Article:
Thursday, August 5, 2021

Salt, Glass, Air, and Pinball

We just ended our four week stint of back-to-back guests. I'm learning that my social skills have atrophied in the past two years, and my need for nothing time has increased tremendously. To those who have spent many hours in airports and the money to visit us—thank you! I'm so happy to have hosted you, and I apologize for my particularities. 

There have been some repeated activities across the sets of visitors (Bubble Kingdom, Youmiko Sushi, and Nolio Pizza are top culinary attractions), but I've been quite pleased to enjoy some new experiences. Although I don't necessarily want to make multiple visits, I have a few new recommendations to visitors and residents of Krakow:

1) Most tourists have heard of the Wieliczka Salt Mine. It is an easy 30-minute bus ride from my house, and it is only accessible through a 2-3 hour guided tour. I had fairly neutral expectations based on my friends' word-of-mouth reviews, and my expectations went down slightly when we arrived to a chaotic bundle of tents and lines at the Daniłowicz Shaft starting point.

My worries were short-lived, though, when I realized the line for those who had purchased tickets online was only one-person long, and the surface-level bathrooms are free (a big deal since Mom & Dad were swiftly using up my coin stockpile). The tour started punctually, and the four of us (Mom, Dad, Cameron, and me) were herded into a building with 24 other tourists and our smartly-dressed tour guide, Agnieszka. After a brief introduction of the mine (subterranean temperature of 18°C, walking 3.5 km, 800 stairs, 135 meters underground) we began our first descent.

The first 380 stairs down the shaft, brining us 64 meters deep.

Once inside, we walked through a series of tunnels, widened by the modern mine staff and fortified with many long logs. Agnieszka kept us moving but would stop periodically at a constructed display or a statue carved from the "green" salt. We learned about the 700 year history of the mines and its current position as a historic monument. We learned about the miners and horses that were working the miners, and we saw the creative and spiritual outlets the miners created for themselves. Cameron and I even had a little taste of one of the (many) salt walls. 

Most of the displays were a little cheesy, but knowing that all of the carvings we saw were done by the miners made them seem much more impressive. You could tell the age of some by the way they were beginning to seep.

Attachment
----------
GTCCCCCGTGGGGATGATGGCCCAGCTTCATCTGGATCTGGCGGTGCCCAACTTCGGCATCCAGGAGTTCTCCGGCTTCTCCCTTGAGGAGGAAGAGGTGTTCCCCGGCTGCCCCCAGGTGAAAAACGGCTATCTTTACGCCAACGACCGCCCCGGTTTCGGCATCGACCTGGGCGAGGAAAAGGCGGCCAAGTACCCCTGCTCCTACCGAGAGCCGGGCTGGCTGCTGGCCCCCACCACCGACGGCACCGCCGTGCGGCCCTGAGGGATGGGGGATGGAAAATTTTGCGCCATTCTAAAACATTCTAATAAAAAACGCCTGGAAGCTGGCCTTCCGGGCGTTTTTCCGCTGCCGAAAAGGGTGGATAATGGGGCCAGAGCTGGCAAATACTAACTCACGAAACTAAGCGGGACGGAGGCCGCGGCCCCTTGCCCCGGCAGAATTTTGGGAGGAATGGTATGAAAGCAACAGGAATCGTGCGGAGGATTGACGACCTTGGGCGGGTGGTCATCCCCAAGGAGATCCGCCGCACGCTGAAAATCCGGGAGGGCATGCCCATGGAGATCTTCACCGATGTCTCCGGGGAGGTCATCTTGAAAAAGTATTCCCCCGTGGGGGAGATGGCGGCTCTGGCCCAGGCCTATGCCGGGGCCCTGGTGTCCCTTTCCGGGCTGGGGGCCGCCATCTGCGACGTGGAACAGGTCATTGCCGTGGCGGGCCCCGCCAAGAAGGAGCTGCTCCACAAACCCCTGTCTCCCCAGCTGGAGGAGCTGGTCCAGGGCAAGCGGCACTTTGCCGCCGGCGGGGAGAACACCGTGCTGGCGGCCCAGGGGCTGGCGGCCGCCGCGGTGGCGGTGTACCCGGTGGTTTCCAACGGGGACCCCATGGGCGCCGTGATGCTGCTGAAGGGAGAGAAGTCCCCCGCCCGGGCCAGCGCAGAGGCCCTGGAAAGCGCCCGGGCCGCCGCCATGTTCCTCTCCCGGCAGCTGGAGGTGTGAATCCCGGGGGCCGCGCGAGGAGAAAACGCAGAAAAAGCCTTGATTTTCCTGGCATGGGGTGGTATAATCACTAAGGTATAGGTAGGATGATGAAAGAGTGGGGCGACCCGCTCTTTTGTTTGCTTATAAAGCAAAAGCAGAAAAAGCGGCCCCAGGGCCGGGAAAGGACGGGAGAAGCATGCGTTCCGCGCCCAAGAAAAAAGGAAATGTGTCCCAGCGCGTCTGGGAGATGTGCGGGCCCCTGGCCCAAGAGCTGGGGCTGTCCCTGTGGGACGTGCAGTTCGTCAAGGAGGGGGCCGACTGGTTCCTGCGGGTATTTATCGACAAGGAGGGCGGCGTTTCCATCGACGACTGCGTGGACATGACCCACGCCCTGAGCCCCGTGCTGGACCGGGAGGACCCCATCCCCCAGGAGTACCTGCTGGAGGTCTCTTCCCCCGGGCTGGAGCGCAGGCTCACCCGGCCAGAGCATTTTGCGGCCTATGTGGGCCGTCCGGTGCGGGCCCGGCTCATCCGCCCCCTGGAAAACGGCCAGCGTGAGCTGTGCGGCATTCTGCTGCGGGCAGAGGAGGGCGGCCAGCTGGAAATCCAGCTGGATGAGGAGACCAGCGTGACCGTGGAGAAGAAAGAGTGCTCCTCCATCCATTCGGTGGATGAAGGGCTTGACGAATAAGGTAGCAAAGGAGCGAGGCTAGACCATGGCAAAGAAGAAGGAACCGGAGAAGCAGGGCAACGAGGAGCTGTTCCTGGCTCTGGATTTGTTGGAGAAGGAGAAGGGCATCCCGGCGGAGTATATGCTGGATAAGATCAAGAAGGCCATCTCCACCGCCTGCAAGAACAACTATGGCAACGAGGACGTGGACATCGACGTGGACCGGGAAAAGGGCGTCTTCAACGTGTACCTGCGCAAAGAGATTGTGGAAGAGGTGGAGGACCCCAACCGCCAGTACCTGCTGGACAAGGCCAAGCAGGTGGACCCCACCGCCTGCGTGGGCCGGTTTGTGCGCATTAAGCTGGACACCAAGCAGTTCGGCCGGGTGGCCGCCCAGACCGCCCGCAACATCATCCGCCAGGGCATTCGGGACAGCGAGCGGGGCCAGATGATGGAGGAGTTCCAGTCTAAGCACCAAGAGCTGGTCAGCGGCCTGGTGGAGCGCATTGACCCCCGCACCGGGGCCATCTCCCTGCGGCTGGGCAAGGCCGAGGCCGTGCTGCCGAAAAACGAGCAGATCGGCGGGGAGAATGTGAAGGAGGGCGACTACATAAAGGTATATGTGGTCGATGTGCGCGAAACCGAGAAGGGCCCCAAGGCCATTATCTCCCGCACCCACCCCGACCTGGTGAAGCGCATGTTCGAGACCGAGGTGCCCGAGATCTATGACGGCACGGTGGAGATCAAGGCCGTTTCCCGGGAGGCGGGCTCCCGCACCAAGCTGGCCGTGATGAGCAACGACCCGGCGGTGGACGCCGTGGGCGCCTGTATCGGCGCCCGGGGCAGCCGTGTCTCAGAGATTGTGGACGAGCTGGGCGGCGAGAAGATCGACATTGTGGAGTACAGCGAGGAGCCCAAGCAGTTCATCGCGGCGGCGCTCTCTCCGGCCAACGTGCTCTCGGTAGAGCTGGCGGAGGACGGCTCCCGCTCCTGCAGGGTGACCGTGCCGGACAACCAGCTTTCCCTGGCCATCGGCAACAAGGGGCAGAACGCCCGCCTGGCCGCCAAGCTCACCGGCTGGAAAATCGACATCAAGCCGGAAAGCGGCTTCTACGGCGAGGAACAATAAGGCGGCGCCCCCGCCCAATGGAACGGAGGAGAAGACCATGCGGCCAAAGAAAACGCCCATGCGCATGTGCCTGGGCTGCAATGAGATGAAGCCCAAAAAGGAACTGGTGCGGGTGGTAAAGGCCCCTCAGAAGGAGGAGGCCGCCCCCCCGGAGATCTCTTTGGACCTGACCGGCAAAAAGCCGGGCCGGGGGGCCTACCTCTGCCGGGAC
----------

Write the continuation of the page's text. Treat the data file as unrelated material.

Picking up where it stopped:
By far, the most impressive areas were the giant cathedral halls and the underground salt lakes. The halls were filled with intricate carvings and massive chandeliers. Many of the sculptures were backlit and made even more impressive by the shaded light filling the salt structures. The lakes, although not large, were beautiful jade-colored, offset by red wood stairways or white crystalline salt. I handed out groszy (pennies) and we threw our wishes into the water. 

This grand cathedral hall is made even more impressive by the knowledge that this room was fully carved out by hand. 

One of the many Bible scenes carved into the side of the cathedral. The orange-ish light from the center of the work is a lit-up baby Jesus. 

One of the bigger and prettier underwater lakes. 

In addition to the main tour, we extended our visit and walked through the underground museum. The extra hour provided some supplementary information and an opportunity to ask one-on-one questions of Agnieszka. The trade off was that we missed out on a ride up the older elevator, but the extra time and information was worthwhile. Although I don't feel like I need to see the salt mines again, I'm glad I did at least once. If I did go a second time, I might eat in the underground restaurant, just to say I did. 


2) Cameron and I considered visiting the Stained Glass Workshop and Museum once before, but I had a cold and we thought it would be best to avoid close contact with other people. Instead, we walked around the city and did a self-guided tour of their recommended stained glass exhibits across the city. It is worthwhile if you are looking for a way to pass a few hours, but the self-guided city walk was nowhere near as interesting as visiting the workshop and museum.